Monday, March 12, 2012

Author: Duane Craig

The Environmental Protection Agency is hunting for the sources of soil, air and water pollution that may be contributing to a cluster of cancer cases in Sandusky County, Ohio. Thirty-five children have been diagnosed with cancer in a 12-mile radius in that county since the mid-1990s, and four have died, according to this report in The

The agency is collecting soil, air and water samples at 14 industrial and dump sites in that county. To date, state and local health officials have been unable to find something explaining the cause of the cancer cluster. There is also an effort underway to involve local people in the search for the causes of environmental contamination. Besides reviewing past investigations, there’ll be a confidential hotline set up where people can report dump sites and dumping practices that are illegal.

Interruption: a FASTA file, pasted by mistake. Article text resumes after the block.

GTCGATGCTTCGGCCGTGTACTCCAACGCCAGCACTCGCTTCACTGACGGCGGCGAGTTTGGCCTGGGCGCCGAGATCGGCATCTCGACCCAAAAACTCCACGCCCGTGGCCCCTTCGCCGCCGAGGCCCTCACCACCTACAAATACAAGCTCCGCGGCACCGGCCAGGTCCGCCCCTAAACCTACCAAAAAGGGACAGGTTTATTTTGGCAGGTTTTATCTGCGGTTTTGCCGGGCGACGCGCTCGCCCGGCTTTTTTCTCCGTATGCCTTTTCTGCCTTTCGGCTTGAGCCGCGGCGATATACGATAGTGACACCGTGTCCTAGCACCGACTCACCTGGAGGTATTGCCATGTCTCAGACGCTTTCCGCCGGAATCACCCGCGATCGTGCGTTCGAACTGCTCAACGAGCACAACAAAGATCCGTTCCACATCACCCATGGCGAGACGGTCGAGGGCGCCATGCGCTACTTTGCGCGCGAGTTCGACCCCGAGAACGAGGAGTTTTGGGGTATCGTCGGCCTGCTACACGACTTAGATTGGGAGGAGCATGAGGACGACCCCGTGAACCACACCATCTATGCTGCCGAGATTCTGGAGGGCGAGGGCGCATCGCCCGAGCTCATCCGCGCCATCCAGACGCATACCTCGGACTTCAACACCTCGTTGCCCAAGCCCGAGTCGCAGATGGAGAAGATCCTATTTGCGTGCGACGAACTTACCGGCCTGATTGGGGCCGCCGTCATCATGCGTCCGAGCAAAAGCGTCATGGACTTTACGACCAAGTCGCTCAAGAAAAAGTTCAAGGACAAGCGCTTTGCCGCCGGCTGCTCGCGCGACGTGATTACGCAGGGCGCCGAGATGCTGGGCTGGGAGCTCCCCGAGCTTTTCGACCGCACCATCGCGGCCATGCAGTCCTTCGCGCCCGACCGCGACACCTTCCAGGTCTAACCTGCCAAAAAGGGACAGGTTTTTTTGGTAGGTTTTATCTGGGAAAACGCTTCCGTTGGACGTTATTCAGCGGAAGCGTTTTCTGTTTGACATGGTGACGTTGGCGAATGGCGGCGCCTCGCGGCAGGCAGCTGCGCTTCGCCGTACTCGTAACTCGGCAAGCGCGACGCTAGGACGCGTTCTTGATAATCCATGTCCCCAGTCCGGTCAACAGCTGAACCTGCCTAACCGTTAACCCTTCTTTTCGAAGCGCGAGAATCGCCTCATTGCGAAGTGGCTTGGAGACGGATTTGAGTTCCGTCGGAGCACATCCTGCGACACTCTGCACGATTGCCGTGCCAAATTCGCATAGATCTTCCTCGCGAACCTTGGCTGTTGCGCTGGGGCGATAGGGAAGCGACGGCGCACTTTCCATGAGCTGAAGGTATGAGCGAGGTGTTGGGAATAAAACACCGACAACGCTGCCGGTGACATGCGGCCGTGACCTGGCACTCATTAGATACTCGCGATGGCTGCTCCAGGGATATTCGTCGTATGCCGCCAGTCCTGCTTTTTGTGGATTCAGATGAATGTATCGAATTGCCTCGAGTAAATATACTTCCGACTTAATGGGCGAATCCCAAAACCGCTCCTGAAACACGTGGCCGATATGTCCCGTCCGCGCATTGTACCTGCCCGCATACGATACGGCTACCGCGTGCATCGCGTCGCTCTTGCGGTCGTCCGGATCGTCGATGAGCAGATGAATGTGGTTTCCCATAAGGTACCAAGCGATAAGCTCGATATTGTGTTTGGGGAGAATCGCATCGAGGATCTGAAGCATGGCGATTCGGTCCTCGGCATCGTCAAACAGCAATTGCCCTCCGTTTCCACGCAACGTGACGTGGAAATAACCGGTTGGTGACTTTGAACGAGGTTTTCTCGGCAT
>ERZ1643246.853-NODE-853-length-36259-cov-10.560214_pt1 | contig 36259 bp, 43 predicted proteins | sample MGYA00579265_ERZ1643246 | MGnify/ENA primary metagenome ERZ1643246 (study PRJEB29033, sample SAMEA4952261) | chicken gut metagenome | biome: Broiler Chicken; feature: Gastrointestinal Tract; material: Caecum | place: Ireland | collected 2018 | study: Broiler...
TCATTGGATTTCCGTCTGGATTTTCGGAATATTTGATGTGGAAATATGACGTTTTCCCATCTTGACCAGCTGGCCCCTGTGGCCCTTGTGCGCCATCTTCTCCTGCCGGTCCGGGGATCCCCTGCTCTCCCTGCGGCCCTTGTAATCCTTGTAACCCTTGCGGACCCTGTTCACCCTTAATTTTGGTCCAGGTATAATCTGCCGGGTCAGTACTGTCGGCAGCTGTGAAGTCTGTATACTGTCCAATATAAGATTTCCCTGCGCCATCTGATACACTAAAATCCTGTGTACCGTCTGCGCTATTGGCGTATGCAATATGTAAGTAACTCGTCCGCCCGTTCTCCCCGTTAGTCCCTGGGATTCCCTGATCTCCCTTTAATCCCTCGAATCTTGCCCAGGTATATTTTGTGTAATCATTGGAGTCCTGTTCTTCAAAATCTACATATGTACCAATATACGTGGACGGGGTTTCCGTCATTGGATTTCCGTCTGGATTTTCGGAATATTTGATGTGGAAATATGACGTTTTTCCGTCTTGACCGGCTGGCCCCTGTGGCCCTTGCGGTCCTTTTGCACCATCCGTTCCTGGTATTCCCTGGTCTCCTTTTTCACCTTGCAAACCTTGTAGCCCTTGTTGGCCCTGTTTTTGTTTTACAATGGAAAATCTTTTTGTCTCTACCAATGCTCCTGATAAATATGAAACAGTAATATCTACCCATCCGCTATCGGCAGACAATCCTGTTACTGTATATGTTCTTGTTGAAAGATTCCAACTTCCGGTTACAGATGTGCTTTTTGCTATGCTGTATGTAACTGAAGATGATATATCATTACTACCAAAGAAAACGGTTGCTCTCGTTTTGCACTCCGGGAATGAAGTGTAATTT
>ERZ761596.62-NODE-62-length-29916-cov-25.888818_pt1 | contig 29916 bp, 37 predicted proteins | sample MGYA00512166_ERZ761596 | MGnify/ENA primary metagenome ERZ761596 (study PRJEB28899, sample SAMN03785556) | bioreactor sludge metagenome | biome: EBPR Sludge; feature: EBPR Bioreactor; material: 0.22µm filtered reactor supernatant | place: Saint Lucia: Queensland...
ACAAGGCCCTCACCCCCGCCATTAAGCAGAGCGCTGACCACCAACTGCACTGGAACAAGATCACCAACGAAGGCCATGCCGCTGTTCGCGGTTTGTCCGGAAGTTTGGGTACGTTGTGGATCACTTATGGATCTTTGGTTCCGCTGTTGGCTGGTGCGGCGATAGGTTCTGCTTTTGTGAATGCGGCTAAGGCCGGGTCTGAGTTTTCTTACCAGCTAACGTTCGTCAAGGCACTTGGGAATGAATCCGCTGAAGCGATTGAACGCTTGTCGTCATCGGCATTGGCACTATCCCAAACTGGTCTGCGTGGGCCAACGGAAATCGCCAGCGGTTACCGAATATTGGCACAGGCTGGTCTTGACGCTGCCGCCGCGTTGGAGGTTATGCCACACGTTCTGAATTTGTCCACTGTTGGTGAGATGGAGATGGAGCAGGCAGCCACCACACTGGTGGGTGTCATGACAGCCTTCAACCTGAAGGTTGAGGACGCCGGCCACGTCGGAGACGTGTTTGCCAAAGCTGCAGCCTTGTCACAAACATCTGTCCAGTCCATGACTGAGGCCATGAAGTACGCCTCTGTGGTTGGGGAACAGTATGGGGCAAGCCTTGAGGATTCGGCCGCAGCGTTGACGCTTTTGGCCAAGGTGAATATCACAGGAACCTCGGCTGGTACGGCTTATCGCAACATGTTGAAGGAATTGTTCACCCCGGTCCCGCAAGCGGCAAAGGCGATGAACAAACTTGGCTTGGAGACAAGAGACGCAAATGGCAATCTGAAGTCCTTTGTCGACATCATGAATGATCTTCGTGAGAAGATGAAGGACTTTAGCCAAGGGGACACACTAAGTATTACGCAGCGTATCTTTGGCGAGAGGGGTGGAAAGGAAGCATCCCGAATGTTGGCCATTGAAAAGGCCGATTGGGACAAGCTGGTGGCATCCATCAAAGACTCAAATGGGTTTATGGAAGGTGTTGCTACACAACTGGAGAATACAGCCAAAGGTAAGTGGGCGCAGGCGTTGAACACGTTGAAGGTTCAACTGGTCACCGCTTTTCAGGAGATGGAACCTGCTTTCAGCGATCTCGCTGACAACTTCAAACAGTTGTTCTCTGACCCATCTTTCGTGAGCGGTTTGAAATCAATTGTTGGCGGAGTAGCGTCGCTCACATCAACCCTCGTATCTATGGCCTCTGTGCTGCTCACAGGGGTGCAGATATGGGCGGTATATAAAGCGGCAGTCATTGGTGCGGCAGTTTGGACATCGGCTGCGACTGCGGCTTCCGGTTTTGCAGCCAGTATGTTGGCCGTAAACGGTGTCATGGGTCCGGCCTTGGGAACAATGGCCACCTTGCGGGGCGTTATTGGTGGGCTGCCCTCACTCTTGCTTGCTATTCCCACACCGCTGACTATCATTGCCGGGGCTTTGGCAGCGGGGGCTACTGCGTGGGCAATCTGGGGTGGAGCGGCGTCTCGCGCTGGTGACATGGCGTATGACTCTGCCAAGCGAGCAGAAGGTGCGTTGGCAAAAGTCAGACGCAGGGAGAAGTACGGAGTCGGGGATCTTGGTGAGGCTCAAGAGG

According to the EPA’s Toxic Release Inventory from 2002, the top three pollutants released in Sandusky County were nitric acid, hydrofluoric acid and chromium compounds. Other large releases to the environment included pyridine, nickel compounds, zinc compounds, glycol ethers, ammonia and ethylene glycol.

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